Memory Subsystem: Latency

The performance of modern CPUs depends heavily on the cache subsystem. And some applications depend heavily on the DRAM subsystem too. We used LMBench in an effort to try to measure cache and memory latency. The numbers we looked at were "Random load latency stride=16 Bytes".

Mem
Hierarchy
AMD EPYC 7601
DDR4-2400
Intel Skylake-SP
DDR4-2666
Intel Broadwell
Xeon E5-2699v4
DDR4-2400
L1 Cache cycles 4
L2 Cache cycles  12 14-22  12-15
L3 Cache 4-8 MB - cycles 34-47 54-56 38-51
16-32 MB - ns 89-95 ns 25-27 ns
(+/- 55 cycles?)
27-42 ns
(+/- 47 cycles)
Memory 384-512 MB - ns 96-98 ns 89-91 ns 95 ns

Previously, Ian has described the AMD Infinity Fabric that stitches the two CCXes together in one die and interconnects the 4 different "Zeppelin" dies in one MCM. The choice of using two CCXes in a single die is certainly not optimal for Naples. The local "inside the CCX" 8 MB L3-cache is accessed with very little latency. But once the core needs to access another L3-cache chunk – even on the same die – unloaded latency is pretty bad: it's only slightly better than the DRAM access latency. Accessing DRAM is on all modern CPUs a naturally high latency operation: signals have to travel from the memory controller over the memory bus, and the internal memory matrix of DDR4-2666 DRAM is only running at 333 MHz (hence the very high CAS latencies of DDR4). So it is surprising that accessing SRAM over an on-chip fabric requires so many cycles. 

What does this mean to the end user? The 64 MB L3 on the spec sheet does not really exist. In fact even the 16 MB L3 on a single Zeppelin die consists of two 8 MB L3-caches. There is no cache that truly functions as single, unified L3-cache on the MCM; instead there are eight separate 8 MB L3-caches.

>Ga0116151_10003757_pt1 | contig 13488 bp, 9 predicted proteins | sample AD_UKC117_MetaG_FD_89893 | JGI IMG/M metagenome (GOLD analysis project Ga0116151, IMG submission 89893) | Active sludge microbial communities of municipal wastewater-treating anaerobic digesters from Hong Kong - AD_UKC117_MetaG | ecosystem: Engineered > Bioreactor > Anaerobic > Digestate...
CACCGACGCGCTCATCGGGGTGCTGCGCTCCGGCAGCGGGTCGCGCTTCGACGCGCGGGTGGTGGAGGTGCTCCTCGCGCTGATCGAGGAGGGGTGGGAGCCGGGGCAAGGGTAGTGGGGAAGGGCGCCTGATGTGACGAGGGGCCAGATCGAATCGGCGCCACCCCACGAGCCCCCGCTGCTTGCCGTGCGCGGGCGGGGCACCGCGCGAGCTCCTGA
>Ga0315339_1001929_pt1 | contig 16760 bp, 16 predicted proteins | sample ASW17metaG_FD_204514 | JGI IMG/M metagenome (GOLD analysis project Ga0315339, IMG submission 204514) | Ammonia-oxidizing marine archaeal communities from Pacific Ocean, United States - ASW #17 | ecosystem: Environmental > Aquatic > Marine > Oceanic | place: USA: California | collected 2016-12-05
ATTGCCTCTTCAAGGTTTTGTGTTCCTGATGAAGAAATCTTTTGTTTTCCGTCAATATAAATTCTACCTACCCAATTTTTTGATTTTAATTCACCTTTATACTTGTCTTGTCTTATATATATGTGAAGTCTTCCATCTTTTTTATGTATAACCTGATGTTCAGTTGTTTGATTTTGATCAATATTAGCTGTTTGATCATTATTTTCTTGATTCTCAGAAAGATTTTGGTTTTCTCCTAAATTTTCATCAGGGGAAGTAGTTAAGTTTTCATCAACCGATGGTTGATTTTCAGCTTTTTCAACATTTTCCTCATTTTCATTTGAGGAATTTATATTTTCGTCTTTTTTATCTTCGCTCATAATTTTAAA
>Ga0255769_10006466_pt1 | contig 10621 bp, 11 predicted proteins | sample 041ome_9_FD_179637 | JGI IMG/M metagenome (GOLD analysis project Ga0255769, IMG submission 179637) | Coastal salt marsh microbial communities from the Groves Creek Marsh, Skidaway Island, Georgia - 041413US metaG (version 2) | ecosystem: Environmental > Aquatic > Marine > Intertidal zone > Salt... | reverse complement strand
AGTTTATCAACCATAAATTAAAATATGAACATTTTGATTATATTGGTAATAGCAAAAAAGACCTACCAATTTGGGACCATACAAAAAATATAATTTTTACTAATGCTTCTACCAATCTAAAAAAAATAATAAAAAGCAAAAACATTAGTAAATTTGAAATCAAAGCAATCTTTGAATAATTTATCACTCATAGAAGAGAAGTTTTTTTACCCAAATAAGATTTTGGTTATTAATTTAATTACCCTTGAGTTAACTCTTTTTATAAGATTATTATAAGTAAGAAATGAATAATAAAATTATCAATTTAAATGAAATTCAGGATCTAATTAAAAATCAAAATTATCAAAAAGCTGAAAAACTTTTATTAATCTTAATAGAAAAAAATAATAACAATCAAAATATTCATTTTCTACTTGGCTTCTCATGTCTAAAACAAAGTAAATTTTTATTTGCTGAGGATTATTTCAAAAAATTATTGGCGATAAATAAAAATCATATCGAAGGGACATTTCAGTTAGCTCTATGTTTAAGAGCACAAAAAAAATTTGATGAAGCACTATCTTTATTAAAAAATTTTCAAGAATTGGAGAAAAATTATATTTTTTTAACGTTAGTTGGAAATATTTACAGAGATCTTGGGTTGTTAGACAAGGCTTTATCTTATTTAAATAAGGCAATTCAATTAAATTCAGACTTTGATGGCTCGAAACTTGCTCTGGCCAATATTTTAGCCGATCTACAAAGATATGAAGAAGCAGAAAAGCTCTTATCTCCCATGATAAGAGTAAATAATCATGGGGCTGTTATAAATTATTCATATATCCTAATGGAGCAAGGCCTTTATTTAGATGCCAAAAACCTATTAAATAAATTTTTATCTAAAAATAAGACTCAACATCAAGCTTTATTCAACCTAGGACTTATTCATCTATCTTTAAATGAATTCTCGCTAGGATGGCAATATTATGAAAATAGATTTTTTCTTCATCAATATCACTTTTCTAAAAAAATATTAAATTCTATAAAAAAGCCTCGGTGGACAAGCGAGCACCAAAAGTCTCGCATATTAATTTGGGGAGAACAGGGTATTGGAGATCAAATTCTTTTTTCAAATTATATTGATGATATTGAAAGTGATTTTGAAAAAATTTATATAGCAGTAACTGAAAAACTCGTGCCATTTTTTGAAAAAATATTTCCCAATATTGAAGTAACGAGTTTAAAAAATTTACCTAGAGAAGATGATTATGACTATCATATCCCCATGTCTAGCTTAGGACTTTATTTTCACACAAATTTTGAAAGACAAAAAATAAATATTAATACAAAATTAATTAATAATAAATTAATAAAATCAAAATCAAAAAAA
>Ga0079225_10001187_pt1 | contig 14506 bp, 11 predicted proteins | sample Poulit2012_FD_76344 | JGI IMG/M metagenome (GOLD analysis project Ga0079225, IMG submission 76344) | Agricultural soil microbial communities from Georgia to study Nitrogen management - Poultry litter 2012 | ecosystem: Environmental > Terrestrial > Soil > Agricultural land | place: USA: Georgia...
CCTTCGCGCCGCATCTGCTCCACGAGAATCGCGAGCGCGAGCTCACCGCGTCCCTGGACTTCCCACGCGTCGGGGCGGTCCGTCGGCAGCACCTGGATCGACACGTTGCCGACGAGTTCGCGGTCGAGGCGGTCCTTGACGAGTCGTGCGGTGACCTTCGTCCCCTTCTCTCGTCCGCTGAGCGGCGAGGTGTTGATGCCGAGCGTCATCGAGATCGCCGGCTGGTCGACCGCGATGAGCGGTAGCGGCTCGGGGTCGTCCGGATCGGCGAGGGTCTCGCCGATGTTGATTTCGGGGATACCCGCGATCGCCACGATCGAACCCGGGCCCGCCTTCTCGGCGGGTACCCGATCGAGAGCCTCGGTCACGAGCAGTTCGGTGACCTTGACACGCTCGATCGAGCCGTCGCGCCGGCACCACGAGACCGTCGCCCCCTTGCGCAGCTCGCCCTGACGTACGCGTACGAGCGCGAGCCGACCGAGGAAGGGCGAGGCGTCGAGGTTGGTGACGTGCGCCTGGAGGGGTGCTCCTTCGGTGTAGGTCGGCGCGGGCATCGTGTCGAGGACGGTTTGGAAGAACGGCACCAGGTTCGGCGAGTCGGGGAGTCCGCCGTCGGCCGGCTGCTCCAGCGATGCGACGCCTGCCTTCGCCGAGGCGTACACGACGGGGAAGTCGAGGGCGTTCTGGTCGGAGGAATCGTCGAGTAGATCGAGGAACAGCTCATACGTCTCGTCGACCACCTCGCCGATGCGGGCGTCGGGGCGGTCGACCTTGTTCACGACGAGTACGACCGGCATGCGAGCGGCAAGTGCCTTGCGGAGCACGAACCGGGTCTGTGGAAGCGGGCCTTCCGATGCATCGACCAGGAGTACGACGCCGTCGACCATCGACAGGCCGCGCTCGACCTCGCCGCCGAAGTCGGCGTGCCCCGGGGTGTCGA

That will work out fine for applications that have a footprint that fits within a single 8 MB L3 slice, like virtual machines (JVM, Hypervisors based ones) and HPC/Big Data applications that work on separate chunks of data in parallel (for example, the "map" phase of "map/reduce"). However this kind of setup will definitely hurt the performance of applications that need "central" access to one big data pool, such as database applications and big data applications in the "Shuffle phase". 

Memory Subsystem: TinyMemBench

To double check our latency measurements and get a deeper understanding of the respective architectures, we also use the open source TinyMemBench benchmark. The source was compiled for x86 with GCC 5.4 and the optimization level was set to "-O3". The measurement is described well by the manual of TinyMemBench:

Average time is measured for random memory accesses in the buffers of different sizes. The larger the buffer, the more significant the relative contributions of TLB, L1/L2 cache misses, and DRAM accesses become. All the numbers represent extra time, which needs to be added to L1 cache latency (4 cycles).

We tested with dual random read, as we wanted to see how the memory system coped with multiple read requests.